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Rutabagas aren't just for your Grandpa. A cross between a cabbage and a turnip, rutabaga produces large yellow roots with a sweet, nutty flavor. They are simply delicious boiled and mashed in with potatoes, or even on their own -- something fancy restaurants are doing. Or add them to soups (especially chicken-broth based soups) where they'll add a rich, sweet note. When the roots are young, slice them raw and serve with a dip.
The plant grows best in cool conditions. In warm-summer regions, grow it as a fall crop.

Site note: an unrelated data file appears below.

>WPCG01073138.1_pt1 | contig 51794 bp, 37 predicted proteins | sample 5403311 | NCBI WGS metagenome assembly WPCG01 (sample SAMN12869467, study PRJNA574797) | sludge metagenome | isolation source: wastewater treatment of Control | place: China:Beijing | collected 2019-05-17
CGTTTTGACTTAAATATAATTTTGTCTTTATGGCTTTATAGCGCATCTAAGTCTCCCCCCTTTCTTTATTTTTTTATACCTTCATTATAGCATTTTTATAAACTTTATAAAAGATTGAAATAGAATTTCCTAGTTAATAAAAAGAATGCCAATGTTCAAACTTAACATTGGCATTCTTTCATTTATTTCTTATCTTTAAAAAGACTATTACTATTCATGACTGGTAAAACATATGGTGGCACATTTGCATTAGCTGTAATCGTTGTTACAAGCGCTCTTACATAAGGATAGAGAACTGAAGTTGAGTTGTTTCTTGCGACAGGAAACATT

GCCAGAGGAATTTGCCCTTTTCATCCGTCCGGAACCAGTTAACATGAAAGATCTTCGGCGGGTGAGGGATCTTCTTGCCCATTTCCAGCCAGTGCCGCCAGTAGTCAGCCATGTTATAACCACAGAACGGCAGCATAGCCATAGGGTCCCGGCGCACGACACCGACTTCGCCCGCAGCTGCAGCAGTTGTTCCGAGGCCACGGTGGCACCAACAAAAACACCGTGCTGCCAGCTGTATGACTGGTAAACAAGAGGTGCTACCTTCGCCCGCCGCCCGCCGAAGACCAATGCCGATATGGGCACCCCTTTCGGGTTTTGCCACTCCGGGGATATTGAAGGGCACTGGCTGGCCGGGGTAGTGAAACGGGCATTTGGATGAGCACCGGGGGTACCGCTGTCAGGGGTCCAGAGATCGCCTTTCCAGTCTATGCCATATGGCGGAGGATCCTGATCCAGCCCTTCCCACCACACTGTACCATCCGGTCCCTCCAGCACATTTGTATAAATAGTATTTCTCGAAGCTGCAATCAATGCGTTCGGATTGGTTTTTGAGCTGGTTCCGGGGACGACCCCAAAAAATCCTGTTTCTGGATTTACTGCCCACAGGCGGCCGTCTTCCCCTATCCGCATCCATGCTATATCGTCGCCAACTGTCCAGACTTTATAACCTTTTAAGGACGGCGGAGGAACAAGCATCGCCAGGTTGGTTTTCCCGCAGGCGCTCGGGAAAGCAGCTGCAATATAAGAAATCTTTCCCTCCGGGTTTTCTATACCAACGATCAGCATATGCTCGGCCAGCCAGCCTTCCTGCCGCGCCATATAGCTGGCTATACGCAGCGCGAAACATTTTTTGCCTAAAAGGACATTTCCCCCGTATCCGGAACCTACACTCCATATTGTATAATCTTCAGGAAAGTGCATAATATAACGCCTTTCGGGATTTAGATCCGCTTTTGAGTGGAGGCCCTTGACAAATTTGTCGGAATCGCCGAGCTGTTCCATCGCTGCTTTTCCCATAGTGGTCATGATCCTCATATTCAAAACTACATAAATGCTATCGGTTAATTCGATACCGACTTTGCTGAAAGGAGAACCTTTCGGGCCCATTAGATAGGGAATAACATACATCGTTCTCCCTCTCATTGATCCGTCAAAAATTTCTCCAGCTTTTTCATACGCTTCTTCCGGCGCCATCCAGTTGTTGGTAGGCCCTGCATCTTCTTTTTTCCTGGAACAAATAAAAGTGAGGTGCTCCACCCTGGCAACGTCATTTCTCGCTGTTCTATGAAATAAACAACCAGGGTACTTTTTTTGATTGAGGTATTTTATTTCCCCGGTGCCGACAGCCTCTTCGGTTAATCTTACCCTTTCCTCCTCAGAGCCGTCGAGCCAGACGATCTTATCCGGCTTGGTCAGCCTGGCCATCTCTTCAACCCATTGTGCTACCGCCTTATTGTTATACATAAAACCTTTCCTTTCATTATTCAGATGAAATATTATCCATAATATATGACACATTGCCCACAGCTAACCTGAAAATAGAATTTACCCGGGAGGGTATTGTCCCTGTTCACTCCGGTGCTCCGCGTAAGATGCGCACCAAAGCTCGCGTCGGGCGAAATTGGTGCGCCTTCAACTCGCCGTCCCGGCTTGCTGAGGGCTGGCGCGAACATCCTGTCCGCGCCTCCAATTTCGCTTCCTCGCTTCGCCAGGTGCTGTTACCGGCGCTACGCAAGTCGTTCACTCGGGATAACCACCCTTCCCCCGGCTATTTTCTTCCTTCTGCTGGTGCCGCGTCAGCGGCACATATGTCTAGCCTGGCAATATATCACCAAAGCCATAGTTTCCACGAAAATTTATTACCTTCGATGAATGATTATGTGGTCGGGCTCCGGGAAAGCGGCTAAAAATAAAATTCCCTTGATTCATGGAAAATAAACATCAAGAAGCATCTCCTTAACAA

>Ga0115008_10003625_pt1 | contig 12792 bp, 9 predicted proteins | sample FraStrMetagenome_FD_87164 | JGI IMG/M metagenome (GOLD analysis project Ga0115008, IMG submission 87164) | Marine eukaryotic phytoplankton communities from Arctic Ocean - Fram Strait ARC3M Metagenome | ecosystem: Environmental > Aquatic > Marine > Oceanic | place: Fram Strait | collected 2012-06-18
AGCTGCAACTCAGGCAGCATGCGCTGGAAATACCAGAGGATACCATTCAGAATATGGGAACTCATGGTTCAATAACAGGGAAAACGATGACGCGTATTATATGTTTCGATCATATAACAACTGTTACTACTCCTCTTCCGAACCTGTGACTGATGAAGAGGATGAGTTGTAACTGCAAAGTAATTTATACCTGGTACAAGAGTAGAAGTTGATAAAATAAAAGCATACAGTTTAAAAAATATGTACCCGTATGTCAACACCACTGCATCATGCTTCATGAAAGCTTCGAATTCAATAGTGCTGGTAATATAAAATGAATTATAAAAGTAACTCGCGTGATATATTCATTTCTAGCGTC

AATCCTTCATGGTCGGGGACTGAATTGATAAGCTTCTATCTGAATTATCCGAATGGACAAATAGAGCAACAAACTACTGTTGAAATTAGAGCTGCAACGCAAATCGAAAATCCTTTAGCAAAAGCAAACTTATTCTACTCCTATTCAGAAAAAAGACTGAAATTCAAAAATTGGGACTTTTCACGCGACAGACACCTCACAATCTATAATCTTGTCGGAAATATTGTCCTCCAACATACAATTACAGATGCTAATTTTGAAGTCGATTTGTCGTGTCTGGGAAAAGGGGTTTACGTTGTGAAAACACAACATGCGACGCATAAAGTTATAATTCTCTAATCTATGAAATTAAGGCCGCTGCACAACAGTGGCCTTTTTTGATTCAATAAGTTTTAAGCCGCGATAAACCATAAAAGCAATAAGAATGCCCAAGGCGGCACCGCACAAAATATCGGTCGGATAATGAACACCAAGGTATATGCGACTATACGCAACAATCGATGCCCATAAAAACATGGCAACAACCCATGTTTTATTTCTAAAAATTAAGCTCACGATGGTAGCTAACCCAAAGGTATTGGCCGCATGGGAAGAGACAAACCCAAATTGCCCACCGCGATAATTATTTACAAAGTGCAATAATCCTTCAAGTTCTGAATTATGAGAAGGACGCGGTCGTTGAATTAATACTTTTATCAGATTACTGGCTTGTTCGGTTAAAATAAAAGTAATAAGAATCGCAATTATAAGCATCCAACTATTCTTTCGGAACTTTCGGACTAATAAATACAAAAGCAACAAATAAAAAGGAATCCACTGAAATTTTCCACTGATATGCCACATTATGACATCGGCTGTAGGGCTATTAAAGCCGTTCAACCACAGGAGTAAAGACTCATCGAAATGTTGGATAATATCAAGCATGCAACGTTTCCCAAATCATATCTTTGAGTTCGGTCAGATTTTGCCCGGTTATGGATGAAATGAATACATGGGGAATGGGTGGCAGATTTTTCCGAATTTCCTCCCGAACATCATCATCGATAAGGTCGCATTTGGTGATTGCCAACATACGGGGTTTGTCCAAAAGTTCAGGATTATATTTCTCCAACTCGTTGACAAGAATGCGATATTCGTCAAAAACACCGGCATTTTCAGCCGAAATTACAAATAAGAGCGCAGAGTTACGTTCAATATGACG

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how to grow Rutabaga
Pull rutabaga roots when they are 3 to 5 inches in diameter, about 90 days after seeding. The roots develop sweeter flavor when plants are exposed to several frosts. To store rutabaga, dig the roots, and trim off the foliage to within 1 inch of the crown. Hold the prepared roots at 35°F in high humidity for up to four months.